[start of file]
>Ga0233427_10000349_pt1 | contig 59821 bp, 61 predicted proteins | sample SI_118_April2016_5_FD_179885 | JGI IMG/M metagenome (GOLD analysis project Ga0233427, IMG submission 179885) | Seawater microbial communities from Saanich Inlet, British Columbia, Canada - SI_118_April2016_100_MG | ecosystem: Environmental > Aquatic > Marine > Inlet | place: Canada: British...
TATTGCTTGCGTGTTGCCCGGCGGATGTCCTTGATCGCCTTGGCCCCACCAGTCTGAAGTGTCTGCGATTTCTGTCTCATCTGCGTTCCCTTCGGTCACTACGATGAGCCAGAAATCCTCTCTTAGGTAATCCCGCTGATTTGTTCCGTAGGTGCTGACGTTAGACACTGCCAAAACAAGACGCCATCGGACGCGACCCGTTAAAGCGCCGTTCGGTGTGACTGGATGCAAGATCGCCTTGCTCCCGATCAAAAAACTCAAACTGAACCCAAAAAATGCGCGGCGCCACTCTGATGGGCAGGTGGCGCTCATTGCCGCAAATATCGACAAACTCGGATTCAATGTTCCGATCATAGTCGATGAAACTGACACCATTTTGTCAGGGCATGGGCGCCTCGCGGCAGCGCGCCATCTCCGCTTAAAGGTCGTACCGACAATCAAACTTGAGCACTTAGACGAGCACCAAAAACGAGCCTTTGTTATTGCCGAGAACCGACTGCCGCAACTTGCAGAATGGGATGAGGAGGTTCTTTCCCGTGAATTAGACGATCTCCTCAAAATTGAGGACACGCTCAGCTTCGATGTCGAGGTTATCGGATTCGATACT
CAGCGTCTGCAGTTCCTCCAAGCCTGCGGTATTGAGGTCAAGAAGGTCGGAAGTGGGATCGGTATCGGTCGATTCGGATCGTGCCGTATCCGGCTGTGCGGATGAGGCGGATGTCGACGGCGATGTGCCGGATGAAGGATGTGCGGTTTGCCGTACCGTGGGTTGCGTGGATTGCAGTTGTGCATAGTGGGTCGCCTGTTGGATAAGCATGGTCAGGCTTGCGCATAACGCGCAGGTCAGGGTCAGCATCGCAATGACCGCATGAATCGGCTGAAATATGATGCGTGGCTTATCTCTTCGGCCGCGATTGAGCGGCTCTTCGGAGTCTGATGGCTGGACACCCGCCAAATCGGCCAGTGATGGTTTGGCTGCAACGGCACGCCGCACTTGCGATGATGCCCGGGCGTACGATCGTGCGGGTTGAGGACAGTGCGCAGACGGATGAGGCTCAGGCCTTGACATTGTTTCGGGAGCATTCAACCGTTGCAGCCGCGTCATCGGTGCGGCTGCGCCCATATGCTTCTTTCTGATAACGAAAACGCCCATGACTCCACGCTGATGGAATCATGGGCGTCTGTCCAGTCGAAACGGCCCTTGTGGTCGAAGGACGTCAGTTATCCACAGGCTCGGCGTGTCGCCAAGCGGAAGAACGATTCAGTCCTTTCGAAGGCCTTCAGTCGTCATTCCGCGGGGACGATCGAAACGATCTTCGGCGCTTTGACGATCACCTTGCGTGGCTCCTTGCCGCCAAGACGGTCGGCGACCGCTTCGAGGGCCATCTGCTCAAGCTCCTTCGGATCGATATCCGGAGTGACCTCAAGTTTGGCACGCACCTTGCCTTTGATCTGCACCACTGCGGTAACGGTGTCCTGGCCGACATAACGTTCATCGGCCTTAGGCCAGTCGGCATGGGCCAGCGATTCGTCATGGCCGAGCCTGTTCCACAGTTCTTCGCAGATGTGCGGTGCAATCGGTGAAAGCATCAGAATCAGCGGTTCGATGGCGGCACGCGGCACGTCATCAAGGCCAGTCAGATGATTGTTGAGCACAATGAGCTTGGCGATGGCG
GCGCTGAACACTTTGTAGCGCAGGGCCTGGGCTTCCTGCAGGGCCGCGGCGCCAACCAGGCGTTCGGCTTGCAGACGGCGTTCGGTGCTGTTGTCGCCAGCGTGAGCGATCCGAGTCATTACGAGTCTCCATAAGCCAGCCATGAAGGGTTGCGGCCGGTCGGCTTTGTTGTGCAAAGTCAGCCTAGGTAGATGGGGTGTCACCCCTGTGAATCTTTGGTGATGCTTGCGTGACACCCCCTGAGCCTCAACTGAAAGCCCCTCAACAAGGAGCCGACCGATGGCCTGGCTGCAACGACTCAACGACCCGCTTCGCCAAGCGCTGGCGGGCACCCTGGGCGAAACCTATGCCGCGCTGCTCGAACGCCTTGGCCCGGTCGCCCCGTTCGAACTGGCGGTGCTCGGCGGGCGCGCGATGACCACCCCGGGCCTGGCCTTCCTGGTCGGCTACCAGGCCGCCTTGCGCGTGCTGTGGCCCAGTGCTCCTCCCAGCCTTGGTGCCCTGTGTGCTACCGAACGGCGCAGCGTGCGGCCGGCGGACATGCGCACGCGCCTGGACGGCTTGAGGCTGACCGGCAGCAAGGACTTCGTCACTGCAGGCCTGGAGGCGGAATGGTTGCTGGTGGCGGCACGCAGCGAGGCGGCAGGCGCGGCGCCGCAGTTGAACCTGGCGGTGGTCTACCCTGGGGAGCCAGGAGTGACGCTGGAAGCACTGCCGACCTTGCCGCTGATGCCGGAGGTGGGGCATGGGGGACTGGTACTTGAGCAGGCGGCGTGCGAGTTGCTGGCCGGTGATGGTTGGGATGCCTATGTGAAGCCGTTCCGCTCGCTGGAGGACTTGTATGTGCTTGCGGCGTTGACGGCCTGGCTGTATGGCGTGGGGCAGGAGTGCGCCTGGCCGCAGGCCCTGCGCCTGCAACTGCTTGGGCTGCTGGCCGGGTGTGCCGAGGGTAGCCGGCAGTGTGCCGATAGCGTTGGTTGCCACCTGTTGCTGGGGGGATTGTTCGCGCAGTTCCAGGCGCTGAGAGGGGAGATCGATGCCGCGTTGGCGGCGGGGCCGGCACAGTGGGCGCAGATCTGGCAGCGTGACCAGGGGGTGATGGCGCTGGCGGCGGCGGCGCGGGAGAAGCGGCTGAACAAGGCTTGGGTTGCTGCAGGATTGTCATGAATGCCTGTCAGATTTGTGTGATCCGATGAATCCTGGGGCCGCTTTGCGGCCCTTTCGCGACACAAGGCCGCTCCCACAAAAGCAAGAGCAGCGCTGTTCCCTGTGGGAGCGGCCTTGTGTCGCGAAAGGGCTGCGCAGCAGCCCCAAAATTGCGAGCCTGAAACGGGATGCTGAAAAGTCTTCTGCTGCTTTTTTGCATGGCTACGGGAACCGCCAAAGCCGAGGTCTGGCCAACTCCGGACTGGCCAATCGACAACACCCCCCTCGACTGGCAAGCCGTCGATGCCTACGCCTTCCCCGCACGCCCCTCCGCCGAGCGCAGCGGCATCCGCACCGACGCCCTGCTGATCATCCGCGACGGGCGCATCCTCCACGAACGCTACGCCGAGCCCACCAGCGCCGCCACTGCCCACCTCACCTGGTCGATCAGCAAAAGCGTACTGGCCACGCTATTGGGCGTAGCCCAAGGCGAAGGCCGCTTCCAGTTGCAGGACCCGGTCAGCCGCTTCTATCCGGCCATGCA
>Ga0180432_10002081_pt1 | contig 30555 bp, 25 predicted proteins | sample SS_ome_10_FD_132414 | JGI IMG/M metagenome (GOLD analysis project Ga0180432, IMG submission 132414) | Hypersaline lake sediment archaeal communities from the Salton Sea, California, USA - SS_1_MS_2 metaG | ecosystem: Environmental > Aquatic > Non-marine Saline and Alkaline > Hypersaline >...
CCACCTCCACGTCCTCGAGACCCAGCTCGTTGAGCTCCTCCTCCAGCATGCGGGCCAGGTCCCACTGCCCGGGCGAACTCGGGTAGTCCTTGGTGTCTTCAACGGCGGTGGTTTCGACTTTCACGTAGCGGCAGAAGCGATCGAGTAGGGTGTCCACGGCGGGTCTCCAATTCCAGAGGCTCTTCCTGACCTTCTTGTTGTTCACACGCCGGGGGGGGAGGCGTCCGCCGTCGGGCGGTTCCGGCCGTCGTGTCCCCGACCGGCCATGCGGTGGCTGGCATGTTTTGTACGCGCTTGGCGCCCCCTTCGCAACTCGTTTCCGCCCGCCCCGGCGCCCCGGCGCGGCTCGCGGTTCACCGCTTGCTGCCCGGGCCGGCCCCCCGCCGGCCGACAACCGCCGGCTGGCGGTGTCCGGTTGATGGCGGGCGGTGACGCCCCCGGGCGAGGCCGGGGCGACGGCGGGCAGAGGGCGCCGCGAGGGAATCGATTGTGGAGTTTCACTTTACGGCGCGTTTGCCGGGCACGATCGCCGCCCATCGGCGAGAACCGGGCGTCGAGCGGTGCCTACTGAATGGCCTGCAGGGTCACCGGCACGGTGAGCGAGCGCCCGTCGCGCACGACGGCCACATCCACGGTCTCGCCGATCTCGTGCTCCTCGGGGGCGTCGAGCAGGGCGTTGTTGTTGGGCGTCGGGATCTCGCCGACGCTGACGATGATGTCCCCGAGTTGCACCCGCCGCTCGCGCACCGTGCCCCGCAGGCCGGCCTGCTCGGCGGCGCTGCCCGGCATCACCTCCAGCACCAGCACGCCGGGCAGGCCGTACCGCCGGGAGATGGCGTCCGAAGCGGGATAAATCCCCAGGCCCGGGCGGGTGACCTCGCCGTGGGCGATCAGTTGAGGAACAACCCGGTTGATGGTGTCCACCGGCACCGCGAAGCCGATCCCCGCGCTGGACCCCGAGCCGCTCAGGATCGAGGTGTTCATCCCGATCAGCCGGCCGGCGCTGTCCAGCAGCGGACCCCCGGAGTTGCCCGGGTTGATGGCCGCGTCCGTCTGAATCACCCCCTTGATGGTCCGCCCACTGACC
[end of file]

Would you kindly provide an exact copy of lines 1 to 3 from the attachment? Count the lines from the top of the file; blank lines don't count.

>Ga0233427_10000349_pt1 | contig 59821 bp, 61 predicted proteins | sample SI_118_April2016_5_FD_179885 | JGI IMG/M metagenome (GOLD analysis project Ga0233427, IMG submission 179885) | Seawater microbial communities from Saanich Inlet, British Columbia, Canada - SI_118_April2016_100_MG | ecosystem: Environmental > Aquatic > Marine > Inlet | place: Canada: British...
TATTGCTTGCGTGTTGCCCGGCGGATGTCCTTGATCGCCTTGGCCCCACCAGTCTGAAGTGTCTGCGATTTCTGTCTCATCTGCGTTCCCTTCGGTCACTACGATGAGCCAGAAATCCTCTCTTAGGTAATCCCGCTGATTTGTTCCGTAGGTGCTGACGTTAGACACTGCCAAAACAAGACGCCATCGGACGCGACCCGTTAAAGCGCCGTTCGGTGTGACTGGATGCAAGATCGCCTTGCTCCCGATCAAAAAACTCAAACTGAACCCAAAAAATGCGCGGCGCCACTCTGATGGGCAGGTGGCGCTCATTGCCGCAAATATCGACAAACTCGGATTCAATGTTCCGATCATAGTCGATGAAACTGACACCATTTTGTCAGGGCATGGGCGCCTCGCGGCAGCGCGCCATCTCCGCTTAAAGGTCGTACCGACAATCAAACTTGAGCACTTAGACGAGCACCAAAAACGAGCCTTTGTTATTGCCGAGAACCGACTGCCGCAACTTGCAGAATGGGATGAGGAGGTTCTTTCCCGTGAATTAGACGATCTCCTCAAAATTGAGGACACGCTCAGCTTCGATGTCGAGGTTATCGGATTCGATACT
CAGCGTCTGCAGTTCCTCCAAGCCTGCGGTATTGAGGTCAAGAAGGTCGGAAGTGGGATCGGTATCGGTCGATTCGGATCGTGCCGTATCCGGCTGTGCGGATGAGGCGGATGTCGACGGCGATGTGCCGGATGAAGGATGTGCGGTTTGCCGTACCGTGGGTTGCGTGGATTGCAGTTGTGCATAGTGGGTCGCCTGTTGGATAAGCATGGTCAGGCTTGCGCATAACGCGCAGGTCAGGGTCAGCATCGCAATGACCGCATGAATCGGCTGAAATATGATGCGTGGCTTATCTCTTCGGCCGCGATTGAGCGGCTCTTCGGAGTCTGATGGCTGGACACCCGCCAAATCGGCCAGTGATGGTTTGGCTGCAACGGCACGCCGCACTTGCGATGATGCCCGGGCGTACGATCGTGCGGGTTGAGGACAGTGCGCAGACGGATGAGGCTCAGGCCTTGACATTGTTTCGGGAGCATTCAACCGTTGCAGCCGCGTCATCGGTGCGGCTGCGCCCATATGCTTCTTTCTGATAACGAAAACGCCCATGACTCCACGCTGATGGAATCATGGGCGTCTGTCCAGTCGAAACGGCCCTTGTGGTCGAAGGACGTCAGTTATCCACAGGCTCGGCGTGTCGCCAAGCGGAAGAACGATTCAGTCCTTTCGAAGGCCTTCAGTCGTCATTCCGCGGGGACGATCGAAACGATCTTCGGCGCTTTGACGATCACCTTGCGTGGCTCCTTGCCGCCAAGACGGTCGGCGACCGCTTCGAGGGCCATCTGCTCAAGCTCCTTCGGATCGATATCCGGAGTGACCTCAAGTTTGGCACGCACCTTGCCTTTGATCTGCACCACTGCGGTAACGGTGTCCTGGCCGACATAACGTTCATCGGCCTTAGGCCAGTCGGCATGGGCCAGCGATTCGTCATGGCCGAGCCTGTTCCACAGTTCTTCGCAGATGTGCGGTGCAATCGGTGAAAGCATCAGAATCAGCGGTTCGATGGCGGCACGCGGCACGTCATCAAGGCCAGTCAGATGATTGTTGAGCACAATGAGCTTGGCGATGGCG